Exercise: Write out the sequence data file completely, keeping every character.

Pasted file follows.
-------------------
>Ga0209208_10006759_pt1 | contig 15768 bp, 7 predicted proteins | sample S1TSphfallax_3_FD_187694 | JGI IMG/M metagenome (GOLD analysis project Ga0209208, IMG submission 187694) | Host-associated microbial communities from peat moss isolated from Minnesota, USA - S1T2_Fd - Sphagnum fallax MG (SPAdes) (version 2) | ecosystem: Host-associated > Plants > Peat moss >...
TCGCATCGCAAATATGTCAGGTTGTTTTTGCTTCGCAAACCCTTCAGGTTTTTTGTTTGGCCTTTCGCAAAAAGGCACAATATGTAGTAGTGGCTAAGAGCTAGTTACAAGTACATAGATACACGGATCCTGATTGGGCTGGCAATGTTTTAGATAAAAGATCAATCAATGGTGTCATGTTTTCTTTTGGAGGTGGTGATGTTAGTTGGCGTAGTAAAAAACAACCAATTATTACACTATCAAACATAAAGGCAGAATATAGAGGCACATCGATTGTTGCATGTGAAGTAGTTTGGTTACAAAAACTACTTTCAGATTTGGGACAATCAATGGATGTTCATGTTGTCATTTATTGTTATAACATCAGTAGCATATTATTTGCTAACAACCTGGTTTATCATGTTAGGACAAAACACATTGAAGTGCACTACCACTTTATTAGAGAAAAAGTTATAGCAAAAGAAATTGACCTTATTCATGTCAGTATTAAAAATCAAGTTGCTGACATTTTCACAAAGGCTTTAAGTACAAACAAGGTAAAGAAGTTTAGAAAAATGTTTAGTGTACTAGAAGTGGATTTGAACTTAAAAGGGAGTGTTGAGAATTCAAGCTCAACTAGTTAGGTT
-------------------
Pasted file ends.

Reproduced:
>Ga0209208_10006759_pt1 | contig 15768 bp, 7 predicted proteins | sample S1TSphfallax_3_FD_187694 | JGI IMG/M metagenome (GOLD analysis project Ga0209208, IMG submission 187694) | Host-associated microbial communities from peat moss isolated from Minnesota, USA - S1T2_Fd - Sphagnum fallax MG (SPAdes) (version 2) | ecosystem: Host-associated > Plants > Peat moss >...
TCGCATCGCAAATATGTCAGGTTGTTTTTGCTTCGCAAACCCTTCAGGTTTTTTGTTTGGCCTTTCGCAAAAAGGCACAATATGTAGTAGTGGCTAAGAGCTAGTTACAAGTACATAGATACACGGATCCTGATTGGGCTGGCAATGTTTTAGATAAAAGATCAATCAATGGTGTCATGTTTTCTTTTGGAGGTGGTGATGTTAGTTGGCGTAGTAAAAAACAACCAATTATTACACTATCAAACATAAAGGCAGAATATAGAGGCACATCGATTGTTGCATGTGAAGTAGTTTGGTTACAAAAACTACTTTCAGATTTGGGACAATCAATGGATGTTCATGTTGTCATTTATTGTTATAACATCAGTAGCATATTATTTGCTAACAACCTGGTTTATCATGTTAGGACAAAACACATTGAAGTGCACTACCACTTTATTAGAGAAAAAGTTATAGCAAAAGAAATTGACCTTATTCATGTCAGTATTAAAAATCAAGTTGCTGACATTTTCACAAAGGCTTTAAGTACAAACAAGGTAAAGAAGTTTAGAAAAATGTTTAGTGTACTAGAAGTGGATTTGAACTTAAAAGGGAGTGTTGAGAATTCAAGCTCAACTAGTTAGGTT